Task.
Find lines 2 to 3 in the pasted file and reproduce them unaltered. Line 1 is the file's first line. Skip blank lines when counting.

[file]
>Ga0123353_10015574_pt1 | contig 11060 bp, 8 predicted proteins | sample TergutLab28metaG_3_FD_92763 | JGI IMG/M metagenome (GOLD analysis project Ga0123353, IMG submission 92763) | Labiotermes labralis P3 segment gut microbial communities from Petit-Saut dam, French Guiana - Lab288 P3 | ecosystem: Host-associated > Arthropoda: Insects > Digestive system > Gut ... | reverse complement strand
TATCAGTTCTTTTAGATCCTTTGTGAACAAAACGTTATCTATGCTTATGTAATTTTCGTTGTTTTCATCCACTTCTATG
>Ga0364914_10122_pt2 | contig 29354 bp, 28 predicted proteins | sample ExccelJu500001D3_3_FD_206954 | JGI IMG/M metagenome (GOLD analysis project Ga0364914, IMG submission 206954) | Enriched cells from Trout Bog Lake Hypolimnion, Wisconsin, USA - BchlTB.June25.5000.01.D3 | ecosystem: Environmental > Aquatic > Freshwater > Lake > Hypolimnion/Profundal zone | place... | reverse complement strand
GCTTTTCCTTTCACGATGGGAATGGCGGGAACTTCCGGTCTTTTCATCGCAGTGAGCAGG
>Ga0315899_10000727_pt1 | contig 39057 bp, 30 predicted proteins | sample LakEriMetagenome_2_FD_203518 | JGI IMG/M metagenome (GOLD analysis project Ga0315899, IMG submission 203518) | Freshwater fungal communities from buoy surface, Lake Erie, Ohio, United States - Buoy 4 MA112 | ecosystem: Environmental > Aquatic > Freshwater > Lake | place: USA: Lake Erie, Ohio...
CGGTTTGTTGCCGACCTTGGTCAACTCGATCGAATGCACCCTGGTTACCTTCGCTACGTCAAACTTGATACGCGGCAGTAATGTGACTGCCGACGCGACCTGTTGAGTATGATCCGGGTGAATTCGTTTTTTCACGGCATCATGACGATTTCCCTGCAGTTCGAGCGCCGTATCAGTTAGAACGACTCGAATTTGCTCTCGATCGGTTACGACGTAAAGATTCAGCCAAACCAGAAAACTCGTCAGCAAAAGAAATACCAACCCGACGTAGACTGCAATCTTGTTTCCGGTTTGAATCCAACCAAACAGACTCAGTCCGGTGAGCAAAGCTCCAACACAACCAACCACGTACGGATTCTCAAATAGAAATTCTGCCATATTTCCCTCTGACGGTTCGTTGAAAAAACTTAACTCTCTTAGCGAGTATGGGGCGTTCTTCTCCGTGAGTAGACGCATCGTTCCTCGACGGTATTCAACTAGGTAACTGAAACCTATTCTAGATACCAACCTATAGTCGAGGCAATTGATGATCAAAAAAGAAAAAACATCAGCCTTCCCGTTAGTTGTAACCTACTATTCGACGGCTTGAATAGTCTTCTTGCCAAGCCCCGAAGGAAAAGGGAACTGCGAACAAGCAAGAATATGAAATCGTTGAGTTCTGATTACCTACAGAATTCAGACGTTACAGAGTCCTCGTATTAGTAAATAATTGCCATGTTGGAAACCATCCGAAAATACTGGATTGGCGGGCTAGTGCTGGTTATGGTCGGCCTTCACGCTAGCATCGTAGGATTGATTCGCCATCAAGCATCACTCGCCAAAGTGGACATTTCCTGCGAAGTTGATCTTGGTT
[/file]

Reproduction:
TATCAGTTCTTTTAGATCCTTTGTGAACAAAACGTTATCTATGCTTATGTAATTTTCGTTGTTTTCATCCACTTCTATG
>Ga0364914_10122_pt2 | contig 29354 bp, 28 predicted proteins | sample ExccelJu500001D3_3_FD_206954 | JGI IMG/M metagenome (GOLD analysis project Ga0364914, IMG submission 206954) | Enriched cells from Trout Bog Lake Hypolimnion, Wisconsin, USA - BchlTB.June25.5000.01.D3 | ecosystem: Environmental > Aquatic > Freshwater > Lake > Hypolimnion/Profundal zone | place... | reverse complement strand